3.4 : Adventure Play

When we think about open-ended materials and loose parts, our inclination might be to think about small items to manipulate quietly on a tabletop.

One of the most prominent examples of truly open-ended, child-centered play comes from the tradition of playwork in Europe, especially in the UK.  Playworkers are usually associated with adventure playgrounds, which have started to grow in number around the world, despite a drop in the spaces in the past few decades.  In this lesson, you’ll learn about playwork and adventure play: stepping out of our comfort zone to let kids truly explore the world through play.


“At the beginning of the 1970s there began to evolve a new generation of play leaders who called themselves playworkers who, uncomfortable with simply supervising, organizing, and socializing - what I would call ‘domesticating’ - the children in their charge, began increasingly to turn to the scientific literature to underpin their practice.”  (Bob Hughes, Evolutionary Playwork and Reflective Analytic Practice)

Playworkers work in community play spaces, including adventure playgrounds.  "Playwork", like Hughes says above, should be more than just supervision.  Playworkers have the opportunity to curate an open-ended environment, where children can explore the world they want to explore, on their own terms; have a safe space for calculated risks and new experiences.  You learned a bit about the relationship between people, space, and materials in the Play Lab video; these same principles apply to playwork.  The people include playworkers and children of all ages; the space is the playground; and the materials are limited only by the imagination.

Planning the Environment

These innovative environments, Hughes argues, should include, at a minimum:

“Outdoor and indoor space

Access to elements (fire, earth, air, water)

Access to height, depth, motion, balance, co-ordination

Access to creative experiences like music, inventions, discovery, and arts

Access to mastery experiences like building, planting, digging, and damming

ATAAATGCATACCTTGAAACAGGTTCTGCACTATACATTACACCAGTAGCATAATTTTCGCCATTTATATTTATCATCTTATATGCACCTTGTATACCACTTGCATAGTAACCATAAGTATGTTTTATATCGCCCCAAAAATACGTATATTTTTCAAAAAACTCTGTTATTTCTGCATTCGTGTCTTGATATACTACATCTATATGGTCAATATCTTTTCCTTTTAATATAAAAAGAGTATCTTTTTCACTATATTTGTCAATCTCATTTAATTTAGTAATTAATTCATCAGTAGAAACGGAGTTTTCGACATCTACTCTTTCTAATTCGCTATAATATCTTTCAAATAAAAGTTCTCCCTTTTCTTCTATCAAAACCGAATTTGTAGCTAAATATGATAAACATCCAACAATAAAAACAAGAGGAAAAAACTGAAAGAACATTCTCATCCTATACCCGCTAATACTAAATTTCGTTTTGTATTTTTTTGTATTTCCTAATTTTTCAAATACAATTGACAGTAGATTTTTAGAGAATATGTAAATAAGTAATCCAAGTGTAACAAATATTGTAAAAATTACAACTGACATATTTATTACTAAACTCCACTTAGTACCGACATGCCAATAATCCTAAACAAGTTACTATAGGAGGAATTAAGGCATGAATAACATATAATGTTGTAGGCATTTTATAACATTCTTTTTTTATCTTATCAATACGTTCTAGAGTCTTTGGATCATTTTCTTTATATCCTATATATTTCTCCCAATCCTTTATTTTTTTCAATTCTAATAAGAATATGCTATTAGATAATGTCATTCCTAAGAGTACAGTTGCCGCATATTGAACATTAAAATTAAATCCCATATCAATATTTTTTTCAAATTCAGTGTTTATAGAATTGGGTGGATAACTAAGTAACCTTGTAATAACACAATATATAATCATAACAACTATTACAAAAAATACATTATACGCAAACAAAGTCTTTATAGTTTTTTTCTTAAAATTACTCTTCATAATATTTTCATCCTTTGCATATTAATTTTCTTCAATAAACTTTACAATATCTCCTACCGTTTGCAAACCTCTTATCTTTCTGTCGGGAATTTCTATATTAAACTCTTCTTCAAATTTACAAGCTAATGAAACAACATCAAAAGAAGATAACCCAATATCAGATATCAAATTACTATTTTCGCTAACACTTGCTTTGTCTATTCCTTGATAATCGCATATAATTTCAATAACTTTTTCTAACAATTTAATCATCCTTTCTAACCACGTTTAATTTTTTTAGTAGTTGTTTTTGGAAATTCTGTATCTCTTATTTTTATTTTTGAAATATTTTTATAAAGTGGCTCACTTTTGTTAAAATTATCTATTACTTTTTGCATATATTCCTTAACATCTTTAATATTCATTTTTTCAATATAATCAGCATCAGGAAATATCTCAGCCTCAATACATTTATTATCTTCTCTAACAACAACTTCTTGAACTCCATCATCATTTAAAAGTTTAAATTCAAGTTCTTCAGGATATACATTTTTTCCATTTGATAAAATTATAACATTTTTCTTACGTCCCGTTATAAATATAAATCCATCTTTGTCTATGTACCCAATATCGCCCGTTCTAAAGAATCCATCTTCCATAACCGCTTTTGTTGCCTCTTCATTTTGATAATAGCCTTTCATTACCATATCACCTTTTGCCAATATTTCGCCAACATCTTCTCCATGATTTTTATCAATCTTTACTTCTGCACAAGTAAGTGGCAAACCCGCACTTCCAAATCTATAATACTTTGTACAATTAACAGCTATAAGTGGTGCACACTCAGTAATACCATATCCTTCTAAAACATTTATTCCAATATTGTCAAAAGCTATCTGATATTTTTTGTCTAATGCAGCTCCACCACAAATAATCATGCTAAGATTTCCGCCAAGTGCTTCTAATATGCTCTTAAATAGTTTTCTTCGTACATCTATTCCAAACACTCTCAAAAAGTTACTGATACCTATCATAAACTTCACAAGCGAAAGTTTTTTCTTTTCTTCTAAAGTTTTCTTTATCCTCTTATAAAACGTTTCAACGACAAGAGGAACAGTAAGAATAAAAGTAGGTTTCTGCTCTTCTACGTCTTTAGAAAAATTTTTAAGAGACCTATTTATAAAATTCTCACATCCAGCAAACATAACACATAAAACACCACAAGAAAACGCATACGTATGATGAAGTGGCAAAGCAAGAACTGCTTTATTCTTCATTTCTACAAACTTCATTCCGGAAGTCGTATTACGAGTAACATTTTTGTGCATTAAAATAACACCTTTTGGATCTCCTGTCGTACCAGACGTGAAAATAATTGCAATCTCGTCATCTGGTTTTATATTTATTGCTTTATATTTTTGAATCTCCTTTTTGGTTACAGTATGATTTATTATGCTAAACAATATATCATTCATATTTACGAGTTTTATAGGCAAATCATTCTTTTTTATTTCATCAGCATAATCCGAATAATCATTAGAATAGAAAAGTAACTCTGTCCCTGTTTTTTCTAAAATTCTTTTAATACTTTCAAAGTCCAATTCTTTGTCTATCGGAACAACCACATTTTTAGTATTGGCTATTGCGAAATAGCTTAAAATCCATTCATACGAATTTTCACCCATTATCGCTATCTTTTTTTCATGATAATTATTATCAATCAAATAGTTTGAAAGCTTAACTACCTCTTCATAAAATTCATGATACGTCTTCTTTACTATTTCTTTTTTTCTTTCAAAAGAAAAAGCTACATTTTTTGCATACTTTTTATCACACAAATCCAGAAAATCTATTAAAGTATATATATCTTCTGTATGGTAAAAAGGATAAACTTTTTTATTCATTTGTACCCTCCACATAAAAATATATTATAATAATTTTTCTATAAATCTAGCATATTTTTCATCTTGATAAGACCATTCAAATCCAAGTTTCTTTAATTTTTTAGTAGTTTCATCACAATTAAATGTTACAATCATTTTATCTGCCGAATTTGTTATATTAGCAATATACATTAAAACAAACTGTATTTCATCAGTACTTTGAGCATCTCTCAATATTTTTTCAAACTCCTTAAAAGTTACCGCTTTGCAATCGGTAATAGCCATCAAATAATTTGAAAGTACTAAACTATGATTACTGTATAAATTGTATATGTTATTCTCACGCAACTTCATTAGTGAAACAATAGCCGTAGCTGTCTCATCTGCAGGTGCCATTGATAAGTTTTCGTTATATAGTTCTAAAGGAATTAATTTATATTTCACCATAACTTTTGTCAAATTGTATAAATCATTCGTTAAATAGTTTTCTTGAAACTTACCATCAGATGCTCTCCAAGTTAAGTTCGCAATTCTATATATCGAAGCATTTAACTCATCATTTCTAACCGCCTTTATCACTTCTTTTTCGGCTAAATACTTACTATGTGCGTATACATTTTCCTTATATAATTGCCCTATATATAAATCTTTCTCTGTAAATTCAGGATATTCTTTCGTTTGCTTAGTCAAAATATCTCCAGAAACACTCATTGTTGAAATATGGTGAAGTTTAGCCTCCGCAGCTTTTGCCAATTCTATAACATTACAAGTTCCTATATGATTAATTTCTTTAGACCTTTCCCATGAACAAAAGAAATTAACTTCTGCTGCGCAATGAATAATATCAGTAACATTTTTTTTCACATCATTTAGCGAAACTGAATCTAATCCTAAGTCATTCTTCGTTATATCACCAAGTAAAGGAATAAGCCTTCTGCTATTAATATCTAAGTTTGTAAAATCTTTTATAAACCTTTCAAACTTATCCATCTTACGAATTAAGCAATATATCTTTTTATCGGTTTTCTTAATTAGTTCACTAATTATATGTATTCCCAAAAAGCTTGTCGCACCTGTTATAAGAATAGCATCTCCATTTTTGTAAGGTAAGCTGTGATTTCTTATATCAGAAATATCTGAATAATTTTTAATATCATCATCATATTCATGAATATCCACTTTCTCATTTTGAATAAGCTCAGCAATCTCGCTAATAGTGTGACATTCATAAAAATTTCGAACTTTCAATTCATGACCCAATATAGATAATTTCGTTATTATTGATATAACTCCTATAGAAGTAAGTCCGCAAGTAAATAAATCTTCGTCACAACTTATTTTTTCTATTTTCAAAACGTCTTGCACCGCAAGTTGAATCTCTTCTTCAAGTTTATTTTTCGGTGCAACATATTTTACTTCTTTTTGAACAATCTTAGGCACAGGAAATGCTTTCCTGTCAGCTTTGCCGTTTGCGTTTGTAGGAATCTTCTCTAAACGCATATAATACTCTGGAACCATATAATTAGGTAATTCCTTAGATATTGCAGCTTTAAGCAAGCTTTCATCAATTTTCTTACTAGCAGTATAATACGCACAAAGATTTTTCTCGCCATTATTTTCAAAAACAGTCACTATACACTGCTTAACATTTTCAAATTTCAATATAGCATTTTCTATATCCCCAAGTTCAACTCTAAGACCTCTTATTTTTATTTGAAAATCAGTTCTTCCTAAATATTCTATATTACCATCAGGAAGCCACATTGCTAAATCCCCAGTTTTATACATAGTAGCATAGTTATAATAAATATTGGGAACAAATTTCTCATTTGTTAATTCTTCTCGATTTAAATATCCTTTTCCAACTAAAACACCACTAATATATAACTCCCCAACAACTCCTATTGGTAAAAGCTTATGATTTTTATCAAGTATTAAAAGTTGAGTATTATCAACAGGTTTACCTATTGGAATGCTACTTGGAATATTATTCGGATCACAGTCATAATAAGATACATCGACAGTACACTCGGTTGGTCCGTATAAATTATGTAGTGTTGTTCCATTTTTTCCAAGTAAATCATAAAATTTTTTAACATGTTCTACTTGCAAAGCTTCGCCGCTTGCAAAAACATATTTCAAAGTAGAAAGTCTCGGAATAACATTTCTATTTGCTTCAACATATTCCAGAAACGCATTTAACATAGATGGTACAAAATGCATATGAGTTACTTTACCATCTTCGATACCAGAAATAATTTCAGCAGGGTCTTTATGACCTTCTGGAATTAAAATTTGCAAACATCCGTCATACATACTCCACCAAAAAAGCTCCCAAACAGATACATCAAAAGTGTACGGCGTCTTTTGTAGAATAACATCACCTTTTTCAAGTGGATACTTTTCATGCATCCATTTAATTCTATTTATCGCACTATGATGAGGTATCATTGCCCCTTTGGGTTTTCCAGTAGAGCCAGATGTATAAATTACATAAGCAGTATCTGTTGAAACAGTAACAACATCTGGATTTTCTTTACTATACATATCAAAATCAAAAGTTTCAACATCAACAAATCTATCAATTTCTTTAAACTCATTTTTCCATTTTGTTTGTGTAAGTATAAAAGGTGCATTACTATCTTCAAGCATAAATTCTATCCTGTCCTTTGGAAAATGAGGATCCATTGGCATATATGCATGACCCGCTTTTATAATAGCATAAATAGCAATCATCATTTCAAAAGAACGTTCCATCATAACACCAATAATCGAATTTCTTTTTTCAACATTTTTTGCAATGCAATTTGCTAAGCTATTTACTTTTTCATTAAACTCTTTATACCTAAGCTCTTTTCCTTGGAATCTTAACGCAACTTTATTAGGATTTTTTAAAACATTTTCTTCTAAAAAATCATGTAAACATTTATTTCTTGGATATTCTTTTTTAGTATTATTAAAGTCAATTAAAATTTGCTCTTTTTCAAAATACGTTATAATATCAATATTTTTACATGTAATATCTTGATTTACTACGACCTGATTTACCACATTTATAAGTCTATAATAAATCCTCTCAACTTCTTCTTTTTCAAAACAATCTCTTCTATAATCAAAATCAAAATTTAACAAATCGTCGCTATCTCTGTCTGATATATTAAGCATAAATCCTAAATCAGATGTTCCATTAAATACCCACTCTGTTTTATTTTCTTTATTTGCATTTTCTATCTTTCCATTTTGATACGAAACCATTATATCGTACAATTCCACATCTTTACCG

Access to other species and systems, like farm species, rocks, and sand

Compensory alternatives and choices like new foods, music, views, noises, and perspectives

Landscaped with flowers, fruit, and berries”

P. 17

To an early childhood educator, this sounds like the dream environment for exploration, providing children with the things they are so eager to engage with in our classrooms, and in the world in a more general sense.  The other layer to these environments is children’s choice: it is key to understand the playworker’s role is not to lead play, but rather to facilitate it.  

Materials are real world things, and don’t necessarily need to be found and presented by us, the adult.  Deep engagement with materials stems from children’s priorities, and adventure playgrounds give children the choice, without restrictions.

Adventure Playgrounds

Adventure playgrounds are endangered spaces : the entire idea makes most people uncomfortable!  Adventure playgrounds are an amazing example of children's innate desire to play and explore, and they are spaces for children to take charge - which often includes risk.  Playworkers have a major role at Adventure Playgrounds: they support children by understanding the environment, and thinking about the possible.  They observe, and act when they need to, but they spend time facilitating both the environment and the play.  

Lady Allen of Hurtwood is one of the pioneers of the Adventure Playground movement.  

The trailer below is from The Land, a short film about Plas Madoc, an adventure playground in Wales.

A third example comes from play:ground, an adventure playground on Governor's Island in New York City.


Bringing it to your setting

Playwork and adventure playgrounds illustrate a relationship between people, space, and materials.  Often, the materials that we choose are about our preferences as an adult, rather than the preferences and insights of the kids who will play with them.  Kids see the world as an organically playful place, from hiding in clothes racks in a department store to telling a story with sugar packets at a restaurant.  Spaces like the ones in the videos above remind us that childhood is a thing.

No matter your educational settings, there are implications for playwork and the physical spaces like adventure playgrounds.  


How might you incorporate aspects of this work into your setting?  How is playwork like teaching?  How is an adventure playground like a classroom?  What are some barriers to this type of work in your setting?